2007 - 2020

Scotland’s Dirty Secret

The sharp-eyed amongst you will have noticed that the next referendum has already started, (it started in June specifically, more on that tomorrow). We already have a clear view of what tactics will be used to defend the Union and attack both the idea of independence and the idea of devolution itself. The idea of “narrative framing” is well-worn in politics and messaging. How the argument is understood is as important as what messaging is used. Think Obama’s message of “Hope” or Reagan’s message “Morning time in America” or Blair’s endless reiteration of Britain and Labour as new and young.

The narrative framing the Unionist camp are resorting to for post-covid campaigning is a familiar one: you are too poor to be independent. Setting aside the obvious question: why would this be the case after 300 years of wonderful Union, there’s a nastier side to this.

Writing in the Herald today ex-MEP Struan Stevenson provides an astonishing diatribe –  The English taxpayer has saved millions of Scottish jobs – Sturgeon should say thanks” – in which he compares Nicola Sturgeon’s relationship to Rishi Sunak to that of a beggar. He writes: “In the Dickens tale, Oliver Twist ends up falling under the spell of the Artful Dodger , who introduces him to Fagin, Bill Sikes and their team of trained pickpockets. Comparisons with the SNP Government are beguiling. However, Dickens’ story has a happy ending when the baddies are all dispatched  and Oliver Twist inherits a fortune. If Scotland elects a nationalist government again next year, there will be no happy ending. The trained pickpockets will have won …”

Publishing an article comparing Scotland’s elected government to trained pickpockets is disgraceful for the Herald increasingly reliant on shock-jocks and clickbait, but we are where we are I suppose.

None of this is new. This kind of self-loathing can be seen across the political spectrum.

Remember  John McTernan’s outburst of 2011?

“This is the first dirty secret of Scottish politics: that Scotland is doing very well, thank you. When it comes to public spending, it is a mendicant nation, always looking for more” (the term mendicant, from Latin: mendicans, “begging”, refers to begging or relying on charitable donations – Ed).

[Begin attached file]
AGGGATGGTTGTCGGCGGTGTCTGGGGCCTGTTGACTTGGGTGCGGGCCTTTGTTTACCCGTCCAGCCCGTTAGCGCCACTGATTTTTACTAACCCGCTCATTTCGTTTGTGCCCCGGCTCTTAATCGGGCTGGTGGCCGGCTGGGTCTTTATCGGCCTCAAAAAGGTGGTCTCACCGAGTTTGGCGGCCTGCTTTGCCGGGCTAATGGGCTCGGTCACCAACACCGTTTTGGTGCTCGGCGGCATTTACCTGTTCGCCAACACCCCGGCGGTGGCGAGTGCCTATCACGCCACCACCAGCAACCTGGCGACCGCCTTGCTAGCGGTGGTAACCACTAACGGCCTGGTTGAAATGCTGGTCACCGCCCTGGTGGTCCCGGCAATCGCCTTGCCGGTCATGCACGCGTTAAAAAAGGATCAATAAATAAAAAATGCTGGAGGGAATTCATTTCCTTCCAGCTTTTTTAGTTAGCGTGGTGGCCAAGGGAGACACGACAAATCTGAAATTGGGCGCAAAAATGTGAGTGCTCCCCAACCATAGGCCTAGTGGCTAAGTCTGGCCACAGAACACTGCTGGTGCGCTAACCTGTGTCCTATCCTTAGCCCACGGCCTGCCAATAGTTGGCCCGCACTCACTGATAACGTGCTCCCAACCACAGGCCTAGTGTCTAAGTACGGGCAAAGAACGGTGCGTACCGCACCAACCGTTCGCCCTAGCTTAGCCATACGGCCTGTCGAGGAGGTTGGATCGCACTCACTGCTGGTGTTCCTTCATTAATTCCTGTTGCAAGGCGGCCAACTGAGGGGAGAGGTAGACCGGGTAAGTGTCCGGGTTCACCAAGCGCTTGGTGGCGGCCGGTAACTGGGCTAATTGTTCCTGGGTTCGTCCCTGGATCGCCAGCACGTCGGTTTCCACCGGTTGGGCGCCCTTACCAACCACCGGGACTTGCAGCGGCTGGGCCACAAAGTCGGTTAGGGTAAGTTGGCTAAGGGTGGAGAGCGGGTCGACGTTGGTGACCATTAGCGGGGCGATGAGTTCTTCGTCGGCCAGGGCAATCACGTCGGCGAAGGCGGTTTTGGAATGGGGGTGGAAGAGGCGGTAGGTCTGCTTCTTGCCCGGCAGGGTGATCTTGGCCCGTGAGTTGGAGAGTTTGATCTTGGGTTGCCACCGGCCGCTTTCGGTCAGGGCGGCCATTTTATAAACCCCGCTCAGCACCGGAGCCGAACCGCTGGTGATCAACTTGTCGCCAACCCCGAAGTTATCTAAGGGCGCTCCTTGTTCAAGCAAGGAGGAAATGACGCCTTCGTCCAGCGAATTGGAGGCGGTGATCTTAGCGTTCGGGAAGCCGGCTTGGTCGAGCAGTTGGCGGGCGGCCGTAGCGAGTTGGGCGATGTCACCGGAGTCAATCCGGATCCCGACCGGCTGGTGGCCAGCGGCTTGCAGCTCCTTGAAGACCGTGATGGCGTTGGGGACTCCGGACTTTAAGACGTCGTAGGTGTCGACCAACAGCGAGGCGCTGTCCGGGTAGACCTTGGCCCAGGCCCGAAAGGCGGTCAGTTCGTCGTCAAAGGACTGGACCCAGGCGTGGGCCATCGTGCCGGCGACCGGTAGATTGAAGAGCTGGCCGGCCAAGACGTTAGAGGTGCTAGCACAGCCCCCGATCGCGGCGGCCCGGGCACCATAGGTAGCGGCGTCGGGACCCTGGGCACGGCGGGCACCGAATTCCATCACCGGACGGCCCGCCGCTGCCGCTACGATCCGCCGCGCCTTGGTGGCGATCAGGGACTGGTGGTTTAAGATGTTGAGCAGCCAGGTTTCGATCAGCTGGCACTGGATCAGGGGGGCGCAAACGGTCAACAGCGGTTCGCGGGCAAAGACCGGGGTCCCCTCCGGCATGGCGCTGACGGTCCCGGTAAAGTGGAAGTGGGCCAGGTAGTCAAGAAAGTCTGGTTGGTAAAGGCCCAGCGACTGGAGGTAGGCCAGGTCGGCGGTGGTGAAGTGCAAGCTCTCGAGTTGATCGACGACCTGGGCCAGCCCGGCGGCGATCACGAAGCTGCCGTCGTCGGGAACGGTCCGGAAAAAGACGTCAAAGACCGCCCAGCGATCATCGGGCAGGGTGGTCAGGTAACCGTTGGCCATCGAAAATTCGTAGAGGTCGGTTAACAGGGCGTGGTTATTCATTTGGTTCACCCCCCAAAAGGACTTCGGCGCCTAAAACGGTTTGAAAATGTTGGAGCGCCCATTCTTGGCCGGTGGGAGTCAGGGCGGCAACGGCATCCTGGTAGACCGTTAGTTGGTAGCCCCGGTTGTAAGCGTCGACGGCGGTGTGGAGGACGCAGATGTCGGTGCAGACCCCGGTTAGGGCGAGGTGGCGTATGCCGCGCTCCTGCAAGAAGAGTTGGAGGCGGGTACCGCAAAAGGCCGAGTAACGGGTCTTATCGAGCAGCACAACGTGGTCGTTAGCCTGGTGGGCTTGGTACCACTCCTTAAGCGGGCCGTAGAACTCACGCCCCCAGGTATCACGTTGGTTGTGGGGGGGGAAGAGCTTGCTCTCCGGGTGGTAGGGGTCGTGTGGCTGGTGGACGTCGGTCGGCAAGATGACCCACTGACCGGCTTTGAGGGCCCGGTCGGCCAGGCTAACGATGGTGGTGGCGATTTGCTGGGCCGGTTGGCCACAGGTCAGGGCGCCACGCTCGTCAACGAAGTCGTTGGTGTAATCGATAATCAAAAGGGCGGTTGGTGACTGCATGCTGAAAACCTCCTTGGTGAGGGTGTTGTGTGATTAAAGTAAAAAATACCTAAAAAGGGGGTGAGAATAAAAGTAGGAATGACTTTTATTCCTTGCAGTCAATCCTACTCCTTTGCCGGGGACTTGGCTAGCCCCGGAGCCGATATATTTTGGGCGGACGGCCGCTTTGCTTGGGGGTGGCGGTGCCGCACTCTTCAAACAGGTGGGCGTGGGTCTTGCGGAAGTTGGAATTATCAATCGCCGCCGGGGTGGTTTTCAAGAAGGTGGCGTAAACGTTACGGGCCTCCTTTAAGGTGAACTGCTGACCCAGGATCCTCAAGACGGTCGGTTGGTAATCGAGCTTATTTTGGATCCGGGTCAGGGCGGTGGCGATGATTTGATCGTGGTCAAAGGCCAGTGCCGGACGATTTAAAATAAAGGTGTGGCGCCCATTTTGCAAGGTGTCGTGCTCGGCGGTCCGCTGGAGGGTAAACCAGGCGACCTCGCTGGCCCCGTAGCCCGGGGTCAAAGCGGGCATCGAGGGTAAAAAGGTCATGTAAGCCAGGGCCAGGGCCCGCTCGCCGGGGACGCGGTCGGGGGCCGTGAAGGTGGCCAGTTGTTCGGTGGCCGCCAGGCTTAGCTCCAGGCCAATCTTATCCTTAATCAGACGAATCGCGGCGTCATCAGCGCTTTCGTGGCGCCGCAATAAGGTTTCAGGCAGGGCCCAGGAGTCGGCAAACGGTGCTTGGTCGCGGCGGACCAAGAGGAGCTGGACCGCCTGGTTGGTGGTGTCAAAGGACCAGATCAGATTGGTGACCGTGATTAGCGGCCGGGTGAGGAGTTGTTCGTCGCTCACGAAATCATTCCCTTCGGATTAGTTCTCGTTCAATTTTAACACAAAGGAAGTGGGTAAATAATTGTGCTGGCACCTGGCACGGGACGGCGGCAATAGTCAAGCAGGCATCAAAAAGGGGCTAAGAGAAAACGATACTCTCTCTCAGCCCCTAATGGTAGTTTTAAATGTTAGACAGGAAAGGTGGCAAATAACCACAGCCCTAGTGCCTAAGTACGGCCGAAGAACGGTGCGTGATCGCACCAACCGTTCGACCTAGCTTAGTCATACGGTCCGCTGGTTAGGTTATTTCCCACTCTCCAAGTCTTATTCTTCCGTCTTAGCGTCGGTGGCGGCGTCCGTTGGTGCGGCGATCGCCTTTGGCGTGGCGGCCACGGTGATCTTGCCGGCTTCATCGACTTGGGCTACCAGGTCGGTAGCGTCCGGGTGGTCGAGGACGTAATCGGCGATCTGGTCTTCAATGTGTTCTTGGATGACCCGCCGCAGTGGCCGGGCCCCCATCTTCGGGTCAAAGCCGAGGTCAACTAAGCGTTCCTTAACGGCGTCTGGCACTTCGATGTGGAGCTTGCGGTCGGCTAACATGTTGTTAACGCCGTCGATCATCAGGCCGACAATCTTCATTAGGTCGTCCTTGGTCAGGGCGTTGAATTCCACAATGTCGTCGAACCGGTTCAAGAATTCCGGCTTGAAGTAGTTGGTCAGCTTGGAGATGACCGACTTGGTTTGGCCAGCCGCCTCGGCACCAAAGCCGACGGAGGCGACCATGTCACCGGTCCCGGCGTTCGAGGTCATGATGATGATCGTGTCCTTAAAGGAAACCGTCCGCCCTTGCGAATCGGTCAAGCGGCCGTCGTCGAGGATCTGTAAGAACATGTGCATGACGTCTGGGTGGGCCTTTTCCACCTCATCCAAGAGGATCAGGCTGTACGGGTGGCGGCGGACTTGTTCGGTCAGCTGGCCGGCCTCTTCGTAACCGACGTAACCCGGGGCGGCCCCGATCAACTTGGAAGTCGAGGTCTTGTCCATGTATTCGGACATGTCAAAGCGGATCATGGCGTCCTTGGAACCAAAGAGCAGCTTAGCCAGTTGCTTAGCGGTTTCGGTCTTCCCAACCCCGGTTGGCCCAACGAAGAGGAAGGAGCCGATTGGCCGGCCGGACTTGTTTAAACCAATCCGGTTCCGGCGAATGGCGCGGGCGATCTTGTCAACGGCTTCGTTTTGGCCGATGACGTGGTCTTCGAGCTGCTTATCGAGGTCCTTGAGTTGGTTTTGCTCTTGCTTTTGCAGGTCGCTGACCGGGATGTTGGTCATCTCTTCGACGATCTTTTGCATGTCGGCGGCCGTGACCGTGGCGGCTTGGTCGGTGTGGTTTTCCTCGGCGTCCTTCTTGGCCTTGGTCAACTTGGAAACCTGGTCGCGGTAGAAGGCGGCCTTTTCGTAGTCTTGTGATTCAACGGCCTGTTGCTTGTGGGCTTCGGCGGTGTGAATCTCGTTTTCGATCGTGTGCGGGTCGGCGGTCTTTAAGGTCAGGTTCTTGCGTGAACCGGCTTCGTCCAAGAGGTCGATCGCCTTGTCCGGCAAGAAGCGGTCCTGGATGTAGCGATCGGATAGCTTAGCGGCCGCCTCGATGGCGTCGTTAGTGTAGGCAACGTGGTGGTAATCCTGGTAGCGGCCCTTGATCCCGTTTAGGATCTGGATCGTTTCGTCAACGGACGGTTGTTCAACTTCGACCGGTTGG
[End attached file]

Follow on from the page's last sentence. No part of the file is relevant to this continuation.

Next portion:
The idea is predicated on a simple idea of the wealthy south and the barren north; giver and recipient. Any challenge to that framework is unacceptable.

It’s essentially the same as  the repellent Kelvin Mackenzie (‘The fact that anybody is in work in Scotland is due almost entirely to the wealth created by the clever and resourceful people in England’ ) or Ross Clark  describing how “The message for English voters is: Granny McTavish is living it up at your expense.”

McTernan of course has form.

In 2008 The Times reported:

“DES BROWNE, the Scottish and defence secretary, was under pressure this weekend to sack one of his top aides for describing Scotland as a “narrow, Presbyterian and racist” country. John McTernan, a special adviser to Browne and former Downing Street aide to Tony Blair, made the comments in a personal e-mail to a Labour politician. The document was obtained by the Sunday Times under freedom of information legislation. McTernan, who was among those cleared of wrongdoing in the cash for honours affair, wrote to Karen Gillon, a Labour member of the Scottish parliament, before a visit to Sweden: “If you’ve not been to Sweden before, I think you’ll really like it – it’s the country Scotland would be if it wasn’t narrow, Presbyterian, racist etc. etc. Social democracy in action.”

Examples are everywhere. Gerry Hassan eloquently laid out the hysteria of Andrew Neil and the Spectator crew here “The battle for Scotland and the language of apocalypse from Andrew Neil and the right”.

But it’s a not much of a hop and step from beggar to thief. Back in the 2015 election campaign this framing was rampant.

As Mike Cullen wrote for Bella back then:

“Watch out, middle-England, the jocks are here to steal your money, ha ha ha. So goes the Tory’s latest poster campaign, on billboards throughout London, depicting a sneaky Alex Salmond creeping up behind some poor unfortunate middle Englander, his bony, pointy, crooked fingers reaching out like an arcade grabby thing to steal the poor hard-working tax-payer’s selfies of the Queen from his back pocket. The slogan says “Don’t let the SNP grab your cash”. The political tactic is, on the surface, obvious: attack Labour’s weakness, which they see as SNP puppet masters, while appealing to those disenchanted Tories hiding up the back of the Ukip bus. But here’s the thing…appealing how? By utilising the Scottish stereotype, and solidifying it from vague smear of meanness into crystal clear out and out street thief.”

Managed Decline

It’s important to avoid the flip-side of this worldview, ie to pretend that everything is gold and nothing is wrong, or that independence would be a magic wand. To pretend everything is wonderful and the SNP can do no wrong is as bad as pretending that we are thieves and beggars. The basis for independence is not that we are exceptional it is that are unexceptional, deserving of democracy the same as anyone and anywhere.  Facing the reality of our social conditions is essential and to this end back in 2016 Douglas Robertson assessed the institutional failure of the last fifty years to eradicate or ameliorate poverty in Scotland (“Groundhog Day? Explaining 50 years of Failed Renewal”). Re-reading this is tragic, sobering and depressing and there’s worse to come in Johnson’s Brexit Britain. To argue that “Scotland is doing very well, thank you” is pitiful, large sections of Scotland, swathes of society are not  and have not been for a very ling time.